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Talk parking with DDOT's Angelo Rao, Thursday at noon

Angelo Rao, DDOT's parking manager, has been holding a series of Parking Think Tanks across the District to hear from residents about parking policy. Besides events in Anacostia, Tenleytown, and many other neighborhoods, he has agreed to have one in the virtual neighborhood of the Internet here on Greater Greater Washington.

Photo by thienzieyung on Flickr.

At the in-person Think Tanks, participants could give their own comments and suggestions around parking to an assembled group of DDOT officials. We'll do the same for the online chat. You can put in a general comment or pose a question. Several folks from DDOT will see all of the comments, and Angelo will answer as many questions as he can.

Join us on Thursday, October 18th from 12-1 pm right here on Greater Greater Washington. You can come back to this post, where we will embed the chat, or get there from the home page. In the meantime, if you have comments or questions for Angelo, feel free to leave them in the comments.

Don't forget also to take DDOT's online survey about parking. Plus, there's one more in-person think tank, Saturday, 10/20 from 9-11 am at the Mount Pleasant Library, 3160 16th Street, NW.

The think tanks are just a few of the important events happening in coming weeks. Here are a few more from the Greater Greater Washington calendar:

CSG walking tour of Van Ness (Sat. 10/13, 10 am): The latest in CSG's walking tours takes you to Van Ness, where folks from the Office of Planning, EEK Architects, UDC, and DDOT will talk about how large institutional buildings like UDC and the Intelsat building could better engage with the street.

Hearings on Metrobus changes (10/22 to 10/30, 6 pm): WMATA's latest slate of Metrobus route tweaks and changes will make the A9 into a limited-stop MetroExtra, add Saturday 79 service, split the 2A/2B and 23A/23B, and many more. Public hearings are Mon. 10/22 in Anacostia, Wed. 10/24 in Shirlington, Mon. 10/29 in New Carrollton and Falls Church, and 10/30 in Lamond-Riggs, all with an open house at 6 and then a presentation at 6:30. To speak, sign up by emailing; or submit written testimony at

Advocating for Smart Growth with Ward 3 Vision (Wed. 10/24, 7 pm at the Tenley/Friendship Library): The pro-Smart Growth citizen group Ward 3 Vision is hosting me, former DC planning director Ellen McCarthy, and Cleveland Park activist Jeff Davis to talk about how residents can advocate for more walkable, bikeable, livable, and inclusive neighborhoods.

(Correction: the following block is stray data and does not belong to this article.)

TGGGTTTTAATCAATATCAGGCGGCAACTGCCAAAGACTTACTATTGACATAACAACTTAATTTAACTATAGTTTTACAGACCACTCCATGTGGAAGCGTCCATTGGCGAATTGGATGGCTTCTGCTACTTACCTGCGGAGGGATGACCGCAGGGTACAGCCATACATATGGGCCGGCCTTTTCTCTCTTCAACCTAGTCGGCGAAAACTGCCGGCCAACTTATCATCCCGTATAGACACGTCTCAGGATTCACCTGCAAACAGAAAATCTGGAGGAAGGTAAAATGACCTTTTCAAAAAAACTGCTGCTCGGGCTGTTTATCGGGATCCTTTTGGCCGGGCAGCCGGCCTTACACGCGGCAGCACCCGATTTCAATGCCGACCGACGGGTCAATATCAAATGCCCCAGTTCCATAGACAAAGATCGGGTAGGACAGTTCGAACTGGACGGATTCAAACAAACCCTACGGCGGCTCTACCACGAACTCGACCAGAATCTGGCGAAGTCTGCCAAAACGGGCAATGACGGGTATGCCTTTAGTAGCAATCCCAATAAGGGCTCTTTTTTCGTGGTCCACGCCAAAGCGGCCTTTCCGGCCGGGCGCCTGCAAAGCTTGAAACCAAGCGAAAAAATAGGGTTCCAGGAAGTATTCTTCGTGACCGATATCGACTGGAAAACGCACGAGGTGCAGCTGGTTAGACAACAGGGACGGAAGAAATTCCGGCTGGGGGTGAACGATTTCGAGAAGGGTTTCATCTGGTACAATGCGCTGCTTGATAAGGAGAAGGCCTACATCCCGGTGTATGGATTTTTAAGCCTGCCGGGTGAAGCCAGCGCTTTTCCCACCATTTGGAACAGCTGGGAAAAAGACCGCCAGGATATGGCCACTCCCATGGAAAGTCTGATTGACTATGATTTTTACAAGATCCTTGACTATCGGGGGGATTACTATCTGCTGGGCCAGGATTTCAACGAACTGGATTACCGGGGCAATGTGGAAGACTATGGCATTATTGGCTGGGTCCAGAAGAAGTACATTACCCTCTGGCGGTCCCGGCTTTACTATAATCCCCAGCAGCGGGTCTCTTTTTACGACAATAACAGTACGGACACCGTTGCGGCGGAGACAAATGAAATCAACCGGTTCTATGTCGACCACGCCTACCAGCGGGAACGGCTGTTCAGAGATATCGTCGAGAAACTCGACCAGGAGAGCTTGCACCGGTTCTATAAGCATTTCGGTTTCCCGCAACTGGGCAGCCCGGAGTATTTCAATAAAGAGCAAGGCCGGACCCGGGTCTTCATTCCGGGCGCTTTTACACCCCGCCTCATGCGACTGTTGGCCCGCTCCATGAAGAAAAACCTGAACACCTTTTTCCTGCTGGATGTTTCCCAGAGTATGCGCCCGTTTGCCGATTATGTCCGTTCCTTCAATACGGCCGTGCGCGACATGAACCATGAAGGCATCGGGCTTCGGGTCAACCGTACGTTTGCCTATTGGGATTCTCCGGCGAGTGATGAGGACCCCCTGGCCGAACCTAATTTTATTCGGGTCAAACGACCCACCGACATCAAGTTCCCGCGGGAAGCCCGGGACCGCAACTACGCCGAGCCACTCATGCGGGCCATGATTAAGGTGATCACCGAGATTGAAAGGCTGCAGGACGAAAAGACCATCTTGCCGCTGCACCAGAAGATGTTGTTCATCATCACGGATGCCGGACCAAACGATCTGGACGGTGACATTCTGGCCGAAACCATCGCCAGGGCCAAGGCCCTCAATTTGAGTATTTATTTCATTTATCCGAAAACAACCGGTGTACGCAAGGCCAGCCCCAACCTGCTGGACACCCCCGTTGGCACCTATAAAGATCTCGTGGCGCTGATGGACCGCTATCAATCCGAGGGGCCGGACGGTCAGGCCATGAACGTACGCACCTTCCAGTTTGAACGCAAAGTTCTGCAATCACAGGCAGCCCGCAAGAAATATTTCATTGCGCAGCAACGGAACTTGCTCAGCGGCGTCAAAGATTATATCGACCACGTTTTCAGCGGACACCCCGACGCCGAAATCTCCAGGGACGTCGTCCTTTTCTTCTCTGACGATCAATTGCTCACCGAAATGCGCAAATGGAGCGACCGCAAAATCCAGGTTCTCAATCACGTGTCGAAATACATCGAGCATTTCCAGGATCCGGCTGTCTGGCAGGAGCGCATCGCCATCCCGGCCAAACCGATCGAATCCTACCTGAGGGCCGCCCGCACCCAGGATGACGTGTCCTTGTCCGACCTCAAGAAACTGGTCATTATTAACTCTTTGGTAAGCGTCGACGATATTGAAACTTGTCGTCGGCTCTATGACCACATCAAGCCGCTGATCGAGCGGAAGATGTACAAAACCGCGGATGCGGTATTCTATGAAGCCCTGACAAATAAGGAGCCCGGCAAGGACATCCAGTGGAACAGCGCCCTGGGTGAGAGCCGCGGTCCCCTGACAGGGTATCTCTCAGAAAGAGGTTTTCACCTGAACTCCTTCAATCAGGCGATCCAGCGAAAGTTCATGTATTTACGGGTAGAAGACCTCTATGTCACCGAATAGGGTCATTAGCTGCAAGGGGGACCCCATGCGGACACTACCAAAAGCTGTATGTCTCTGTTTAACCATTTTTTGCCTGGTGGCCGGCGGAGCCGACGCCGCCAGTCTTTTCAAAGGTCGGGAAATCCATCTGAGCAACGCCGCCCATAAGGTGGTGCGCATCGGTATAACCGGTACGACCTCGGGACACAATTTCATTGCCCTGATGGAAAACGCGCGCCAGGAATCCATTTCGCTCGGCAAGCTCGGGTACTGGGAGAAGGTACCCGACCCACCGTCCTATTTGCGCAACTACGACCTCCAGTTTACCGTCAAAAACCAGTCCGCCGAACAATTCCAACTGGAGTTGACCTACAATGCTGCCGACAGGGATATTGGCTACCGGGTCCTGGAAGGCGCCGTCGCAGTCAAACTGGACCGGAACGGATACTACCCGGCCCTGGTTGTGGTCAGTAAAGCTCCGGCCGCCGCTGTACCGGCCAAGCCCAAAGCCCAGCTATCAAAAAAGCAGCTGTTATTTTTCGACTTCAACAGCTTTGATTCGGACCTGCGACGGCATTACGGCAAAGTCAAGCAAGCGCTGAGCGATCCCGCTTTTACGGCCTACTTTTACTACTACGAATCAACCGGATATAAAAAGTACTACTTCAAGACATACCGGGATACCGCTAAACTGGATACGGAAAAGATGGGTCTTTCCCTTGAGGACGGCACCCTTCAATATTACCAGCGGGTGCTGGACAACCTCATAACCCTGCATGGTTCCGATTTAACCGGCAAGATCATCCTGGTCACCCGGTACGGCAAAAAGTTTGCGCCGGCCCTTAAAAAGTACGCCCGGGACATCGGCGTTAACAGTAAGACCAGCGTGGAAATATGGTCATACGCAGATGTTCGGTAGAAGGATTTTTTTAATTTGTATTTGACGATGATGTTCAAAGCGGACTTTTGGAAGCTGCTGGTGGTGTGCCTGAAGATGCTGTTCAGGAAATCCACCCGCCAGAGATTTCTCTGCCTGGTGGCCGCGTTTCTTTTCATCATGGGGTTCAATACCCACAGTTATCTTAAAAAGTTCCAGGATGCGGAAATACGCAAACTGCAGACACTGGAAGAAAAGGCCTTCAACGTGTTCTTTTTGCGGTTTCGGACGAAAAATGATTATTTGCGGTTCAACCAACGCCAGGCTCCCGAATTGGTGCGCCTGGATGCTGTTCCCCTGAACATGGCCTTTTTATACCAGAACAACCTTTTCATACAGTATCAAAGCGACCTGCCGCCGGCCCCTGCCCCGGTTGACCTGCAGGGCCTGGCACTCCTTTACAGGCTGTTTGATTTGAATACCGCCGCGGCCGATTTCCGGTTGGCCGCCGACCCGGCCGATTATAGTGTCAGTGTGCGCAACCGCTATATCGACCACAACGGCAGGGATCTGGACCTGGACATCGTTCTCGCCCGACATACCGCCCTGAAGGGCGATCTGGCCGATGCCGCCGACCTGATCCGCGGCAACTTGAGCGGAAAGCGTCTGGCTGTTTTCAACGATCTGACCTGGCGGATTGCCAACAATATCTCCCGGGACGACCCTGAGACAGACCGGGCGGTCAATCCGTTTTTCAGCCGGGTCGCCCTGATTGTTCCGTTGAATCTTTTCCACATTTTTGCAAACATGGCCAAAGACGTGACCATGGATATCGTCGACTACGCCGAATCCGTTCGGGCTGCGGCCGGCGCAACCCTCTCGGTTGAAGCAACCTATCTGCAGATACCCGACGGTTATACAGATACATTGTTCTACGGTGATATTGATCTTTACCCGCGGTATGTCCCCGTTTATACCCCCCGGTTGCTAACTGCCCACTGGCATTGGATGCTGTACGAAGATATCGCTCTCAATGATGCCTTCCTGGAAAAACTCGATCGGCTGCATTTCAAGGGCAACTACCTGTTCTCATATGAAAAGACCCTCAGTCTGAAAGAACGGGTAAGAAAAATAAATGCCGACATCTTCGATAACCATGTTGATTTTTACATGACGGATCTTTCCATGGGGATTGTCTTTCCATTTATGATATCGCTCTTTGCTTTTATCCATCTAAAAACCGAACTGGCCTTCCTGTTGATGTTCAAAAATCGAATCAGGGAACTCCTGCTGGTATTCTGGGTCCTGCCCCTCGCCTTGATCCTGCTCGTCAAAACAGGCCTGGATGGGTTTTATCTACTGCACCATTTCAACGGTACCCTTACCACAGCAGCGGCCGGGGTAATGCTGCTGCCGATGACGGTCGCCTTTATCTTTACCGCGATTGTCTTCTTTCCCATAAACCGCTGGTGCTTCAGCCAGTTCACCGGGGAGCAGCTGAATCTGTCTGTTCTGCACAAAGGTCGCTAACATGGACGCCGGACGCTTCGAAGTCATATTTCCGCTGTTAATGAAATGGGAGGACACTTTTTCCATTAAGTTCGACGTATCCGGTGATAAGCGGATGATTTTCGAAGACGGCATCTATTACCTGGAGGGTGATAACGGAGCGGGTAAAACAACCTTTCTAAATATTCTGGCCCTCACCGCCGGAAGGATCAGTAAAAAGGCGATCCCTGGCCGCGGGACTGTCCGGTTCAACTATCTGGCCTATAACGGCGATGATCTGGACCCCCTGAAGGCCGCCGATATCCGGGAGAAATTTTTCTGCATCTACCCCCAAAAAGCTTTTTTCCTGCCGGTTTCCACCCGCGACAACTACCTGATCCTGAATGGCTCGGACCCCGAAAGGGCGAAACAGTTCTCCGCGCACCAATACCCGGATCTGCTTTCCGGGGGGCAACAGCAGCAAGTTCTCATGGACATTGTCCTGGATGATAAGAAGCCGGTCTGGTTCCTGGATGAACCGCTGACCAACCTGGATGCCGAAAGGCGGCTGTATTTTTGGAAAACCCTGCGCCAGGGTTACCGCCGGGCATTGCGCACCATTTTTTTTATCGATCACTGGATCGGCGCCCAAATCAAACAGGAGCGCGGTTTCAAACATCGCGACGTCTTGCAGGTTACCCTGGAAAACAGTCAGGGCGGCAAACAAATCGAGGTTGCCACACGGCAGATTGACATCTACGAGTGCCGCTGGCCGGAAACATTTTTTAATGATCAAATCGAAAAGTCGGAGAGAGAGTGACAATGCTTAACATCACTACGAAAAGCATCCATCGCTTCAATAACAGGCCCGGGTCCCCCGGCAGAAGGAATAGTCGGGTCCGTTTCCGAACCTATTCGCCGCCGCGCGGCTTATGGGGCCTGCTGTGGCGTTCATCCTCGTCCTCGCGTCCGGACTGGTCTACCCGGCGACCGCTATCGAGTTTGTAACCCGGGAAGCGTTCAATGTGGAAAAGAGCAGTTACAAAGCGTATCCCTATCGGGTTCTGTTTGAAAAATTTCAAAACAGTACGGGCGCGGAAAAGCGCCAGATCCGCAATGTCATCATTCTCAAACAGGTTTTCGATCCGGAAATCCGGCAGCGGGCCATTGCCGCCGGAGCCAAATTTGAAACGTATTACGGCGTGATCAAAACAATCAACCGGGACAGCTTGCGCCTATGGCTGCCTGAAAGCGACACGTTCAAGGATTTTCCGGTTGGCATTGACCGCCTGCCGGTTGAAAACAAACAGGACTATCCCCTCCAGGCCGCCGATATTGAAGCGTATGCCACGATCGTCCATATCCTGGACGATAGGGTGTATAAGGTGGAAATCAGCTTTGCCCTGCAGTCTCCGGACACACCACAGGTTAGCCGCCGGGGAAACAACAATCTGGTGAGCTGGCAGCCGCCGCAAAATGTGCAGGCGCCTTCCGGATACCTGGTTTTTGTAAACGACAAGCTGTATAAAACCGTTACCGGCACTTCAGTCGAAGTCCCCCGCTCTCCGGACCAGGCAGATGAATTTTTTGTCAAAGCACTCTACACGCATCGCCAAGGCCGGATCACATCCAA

Norton's parks town hall (Thu. 10/24, 6:30 pm at the Wilson Building): As we discussed yesterday, Congresswoman Norton's 2nd annual town hall with officials from the National Park Service will cover how NPS can best work with neighbors and contribute to a better DC. I'm speaking on the panel alongside NPS Regional Director Steve Whitesell, Rich Bradley of the Downtown BID, Danielle Pierce of Downtown DC Kids, and Catherine Nagel of the City Parks Alliance.

Getting Parking Right with Jeff Tumlin (Mon. 10/29, 5:30-8:30 pm at NCPC): If you haven't gotten your fill of parking talk, CSG is hosting a forum with Jeff Tumlin of Nelson\Nygaard, a consulting firm that is, among other things, a national leader on parking. He has a list of 16 ways parking policies can better match demand and reduce negative consequences.

Are there any events I missed? Post them in the comments or email

David Alpert is the founder of Greater Greater Washington and its board president. He worked as a Product Manager for Google for six years and has lived in the Boston, San Francisco, and New York metro areas in addition to Washington, DC. He now lives with his wife and two children in Dupont Circle. 


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I think the current signage at meters is horribly designed and unclear. I think something like:

PAY, 2 Hour limit, 7AM-4PM
PAY, No Limit 6PM-10PM
Free, No Limit, 10PM-7AM

Would be a lot clearer than what DC has posted now.

by dcseain on Oct 12, 2012 11:08 am • linkreport

I said as much in the survey too. Current signage is cluttered and unclear, especially about the evening hours if you don't already know how it works.

by dcseain on Oct 12, 2012 11:09 am • linkreport

Yeah -- almost anytime I see someone at a parking meter, they're standing there looking incredibly confused.

I would say the same about street parking signs, too. For instance, the new street sweeping sign features an illustration of a street sweeper that takes up about 1/2 the sign. What would be really useful is a prominent, concise statement about when not to park there. Currently, that's in a much smaller font than the picture.

by Gavin on Oct 12, 2012 12:11 pm • linkreport

Why is some street parking in Near Southeast (i.e. the Ballpark) not available during games? Instead of banning street parking altogether, shouldn't it simply be restricted to residents during games? I just don't see what purpose is served by eliminating street parking during games. (I'm talking specifically about areas near Third Street SE, L St. SE, K St. SE)

by MJ on Oct 12, 2012 12:45 pm • linkreport

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